). This suggests an ideal vaccine of non-human primates and humans will need to produce immunity that actually exceeds that of natural infection. At present the underlying mechanisms for this disparity remain unclear, but it is certain that a better understanding of human immunity and C. trachomatis
virulence factors capable of altering natural and vaccine-mediated immunity are needed. Vaccines that can provide effective protection of the eye will probably require immunization strategies that target regional ocular immune induction sites.
Computer modeling studies have predicted even a partially efficacious vaccine would have a significant effect on decreasing chlamydial transmission (11
). Considerably reducing chlamydial shedding throughout communities could successfully interrupt the trachoma re-infection transmission cycle. This approach would in fact be similar to that of mass antibiotic treatment, which reduces transmission by temporarily reducing the total infectious burden in a community. However, the effect of mass antibiotic treatments is unsustainable and treatment must be repeated as infections return over time (45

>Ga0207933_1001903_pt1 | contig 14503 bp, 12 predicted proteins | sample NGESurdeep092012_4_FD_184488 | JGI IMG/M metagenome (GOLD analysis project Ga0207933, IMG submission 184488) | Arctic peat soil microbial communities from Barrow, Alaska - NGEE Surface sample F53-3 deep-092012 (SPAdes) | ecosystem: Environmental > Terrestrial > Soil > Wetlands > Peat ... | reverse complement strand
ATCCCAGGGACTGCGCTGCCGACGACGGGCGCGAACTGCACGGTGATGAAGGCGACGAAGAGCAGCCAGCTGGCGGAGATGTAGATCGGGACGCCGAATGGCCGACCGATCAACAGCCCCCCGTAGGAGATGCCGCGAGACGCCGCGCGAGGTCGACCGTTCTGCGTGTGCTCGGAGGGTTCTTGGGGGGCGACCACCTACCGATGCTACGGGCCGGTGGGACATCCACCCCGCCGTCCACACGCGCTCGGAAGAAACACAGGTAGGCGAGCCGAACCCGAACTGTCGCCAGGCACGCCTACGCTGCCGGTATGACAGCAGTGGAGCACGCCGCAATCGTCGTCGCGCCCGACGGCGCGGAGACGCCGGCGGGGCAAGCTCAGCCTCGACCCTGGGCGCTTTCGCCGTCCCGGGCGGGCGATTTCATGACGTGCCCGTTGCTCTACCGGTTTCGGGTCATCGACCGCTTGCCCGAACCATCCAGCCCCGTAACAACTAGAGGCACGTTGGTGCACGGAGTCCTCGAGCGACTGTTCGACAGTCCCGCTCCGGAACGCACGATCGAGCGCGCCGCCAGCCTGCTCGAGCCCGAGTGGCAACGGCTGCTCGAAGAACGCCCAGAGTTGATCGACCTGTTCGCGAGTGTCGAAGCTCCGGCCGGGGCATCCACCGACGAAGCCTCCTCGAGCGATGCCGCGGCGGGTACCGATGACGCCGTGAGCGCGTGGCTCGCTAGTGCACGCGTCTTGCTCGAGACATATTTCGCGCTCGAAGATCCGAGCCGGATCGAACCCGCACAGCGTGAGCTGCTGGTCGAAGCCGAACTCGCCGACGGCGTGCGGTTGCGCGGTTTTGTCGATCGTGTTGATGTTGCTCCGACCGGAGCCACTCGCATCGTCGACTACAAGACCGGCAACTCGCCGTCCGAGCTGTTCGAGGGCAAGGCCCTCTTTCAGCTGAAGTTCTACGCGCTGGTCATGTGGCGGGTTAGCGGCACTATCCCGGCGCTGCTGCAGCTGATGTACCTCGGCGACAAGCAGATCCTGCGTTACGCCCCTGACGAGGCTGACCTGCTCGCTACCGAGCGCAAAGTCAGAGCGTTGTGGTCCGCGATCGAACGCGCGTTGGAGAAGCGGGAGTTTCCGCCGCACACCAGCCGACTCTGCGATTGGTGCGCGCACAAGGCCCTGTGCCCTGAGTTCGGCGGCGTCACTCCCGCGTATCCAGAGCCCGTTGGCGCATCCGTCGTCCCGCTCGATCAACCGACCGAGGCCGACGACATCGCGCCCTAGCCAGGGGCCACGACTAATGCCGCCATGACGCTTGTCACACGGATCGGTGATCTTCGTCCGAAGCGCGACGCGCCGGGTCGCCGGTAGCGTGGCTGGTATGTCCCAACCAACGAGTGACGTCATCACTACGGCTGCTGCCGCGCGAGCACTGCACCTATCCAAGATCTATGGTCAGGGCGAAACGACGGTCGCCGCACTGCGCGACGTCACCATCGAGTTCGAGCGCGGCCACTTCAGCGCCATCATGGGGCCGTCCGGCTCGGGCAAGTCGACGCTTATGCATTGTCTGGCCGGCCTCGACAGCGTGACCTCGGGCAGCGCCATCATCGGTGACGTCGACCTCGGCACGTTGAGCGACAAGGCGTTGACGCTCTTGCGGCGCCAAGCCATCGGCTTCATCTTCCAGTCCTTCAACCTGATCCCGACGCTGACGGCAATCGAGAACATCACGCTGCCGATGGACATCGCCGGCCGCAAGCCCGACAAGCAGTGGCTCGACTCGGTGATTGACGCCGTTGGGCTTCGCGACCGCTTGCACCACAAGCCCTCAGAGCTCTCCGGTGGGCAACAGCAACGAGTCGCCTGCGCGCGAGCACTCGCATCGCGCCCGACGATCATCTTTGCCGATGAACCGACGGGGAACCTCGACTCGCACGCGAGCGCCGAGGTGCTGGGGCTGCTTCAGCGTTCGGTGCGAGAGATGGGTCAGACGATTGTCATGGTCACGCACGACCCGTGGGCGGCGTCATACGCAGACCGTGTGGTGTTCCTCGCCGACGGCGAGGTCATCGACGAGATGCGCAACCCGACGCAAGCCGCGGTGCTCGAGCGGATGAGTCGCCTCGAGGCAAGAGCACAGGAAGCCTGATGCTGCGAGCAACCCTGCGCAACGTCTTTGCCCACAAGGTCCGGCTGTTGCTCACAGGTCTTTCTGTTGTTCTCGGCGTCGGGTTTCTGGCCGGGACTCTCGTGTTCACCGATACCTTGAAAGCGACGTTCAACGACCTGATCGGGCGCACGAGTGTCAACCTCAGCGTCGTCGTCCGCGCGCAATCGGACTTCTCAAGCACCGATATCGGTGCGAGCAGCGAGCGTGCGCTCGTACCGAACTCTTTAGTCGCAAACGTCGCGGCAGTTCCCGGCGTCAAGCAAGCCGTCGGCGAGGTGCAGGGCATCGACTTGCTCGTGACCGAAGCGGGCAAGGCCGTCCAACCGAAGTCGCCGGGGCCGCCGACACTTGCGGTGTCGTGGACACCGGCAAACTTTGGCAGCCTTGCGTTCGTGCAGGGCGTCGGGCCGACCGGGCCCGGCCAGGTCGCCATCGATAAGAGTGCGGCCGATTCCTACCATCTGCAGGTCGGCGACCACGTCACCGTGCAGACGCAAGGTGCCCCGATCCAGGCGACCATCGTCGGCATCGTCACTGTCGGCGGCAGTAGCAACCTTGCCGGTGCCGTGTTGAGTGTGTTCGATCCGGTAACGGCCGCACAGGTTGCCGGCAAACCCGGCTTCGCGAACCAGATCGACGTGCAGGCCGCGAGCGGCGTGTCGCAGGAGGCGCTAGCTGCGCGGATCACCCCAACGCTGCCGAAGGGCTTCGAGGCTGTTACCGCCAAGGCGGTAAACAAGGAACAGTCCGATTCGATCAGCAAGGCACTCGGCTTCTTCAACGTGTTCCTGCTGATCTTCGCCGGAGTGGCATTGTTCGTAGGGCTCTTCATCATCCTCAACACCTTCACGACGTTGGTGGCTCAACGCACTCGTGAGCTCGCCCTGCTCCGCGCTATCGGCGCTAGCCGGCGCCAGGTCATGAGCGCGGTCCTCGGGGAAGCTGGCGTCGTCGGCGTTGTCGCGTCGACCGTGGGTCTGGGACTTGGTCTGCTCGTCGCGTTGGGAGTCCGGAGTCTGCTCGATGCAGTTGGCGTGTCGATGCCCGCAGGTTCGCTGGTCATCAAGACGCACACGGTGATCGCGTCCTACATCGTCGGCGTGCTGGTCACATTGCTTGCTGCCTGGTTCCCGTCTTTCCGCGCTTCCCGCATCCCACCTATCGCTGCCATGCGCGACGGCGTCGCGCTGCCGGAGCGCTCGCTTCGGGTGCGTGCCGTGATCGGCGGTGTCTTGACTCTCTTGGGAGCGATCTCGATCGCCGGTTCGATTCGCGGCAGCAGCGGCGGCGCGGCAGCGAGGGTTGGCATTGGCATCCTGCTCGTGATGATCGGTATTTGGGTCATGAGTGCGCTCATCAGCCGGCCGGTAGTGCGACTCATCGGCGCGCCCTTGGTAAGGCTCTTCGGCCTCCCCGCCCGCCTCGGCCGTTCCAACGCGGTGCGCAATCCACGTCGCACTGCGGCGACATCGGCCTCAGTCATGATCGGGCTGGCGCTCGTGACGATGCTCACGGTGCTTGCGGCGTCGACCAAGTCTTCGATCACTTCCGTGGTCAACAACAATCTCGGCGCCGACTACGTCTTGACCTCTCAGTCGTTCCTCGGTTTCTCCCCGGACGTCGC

). In contrast, a vaccine providing long-lasting partial protection need be administered only once, or at least less frequently, to achieve a sustainable effect on transmission. In our study, systemic immunization with nMOMP reduced the total infectious burden by 94% (18-fold). Thus, a community-wide nMOMP immunization could significantly impact the fight against blinding trachoma by interrupting the re-infection cycle. Admittedly, this vaccination campaign could face significant logistical difficulties, such as the high production cost of the immunogen and the delivery and storage of the vaccine in rural African villages. This might be overcome by expressing nMOMP in a surrogate system and combining it with other childhood vaccines. Nevertheless, it is foreseeable that nMOMP vaccination in combination with antibiotic treatment could be the most effective way to eliminate trachoma.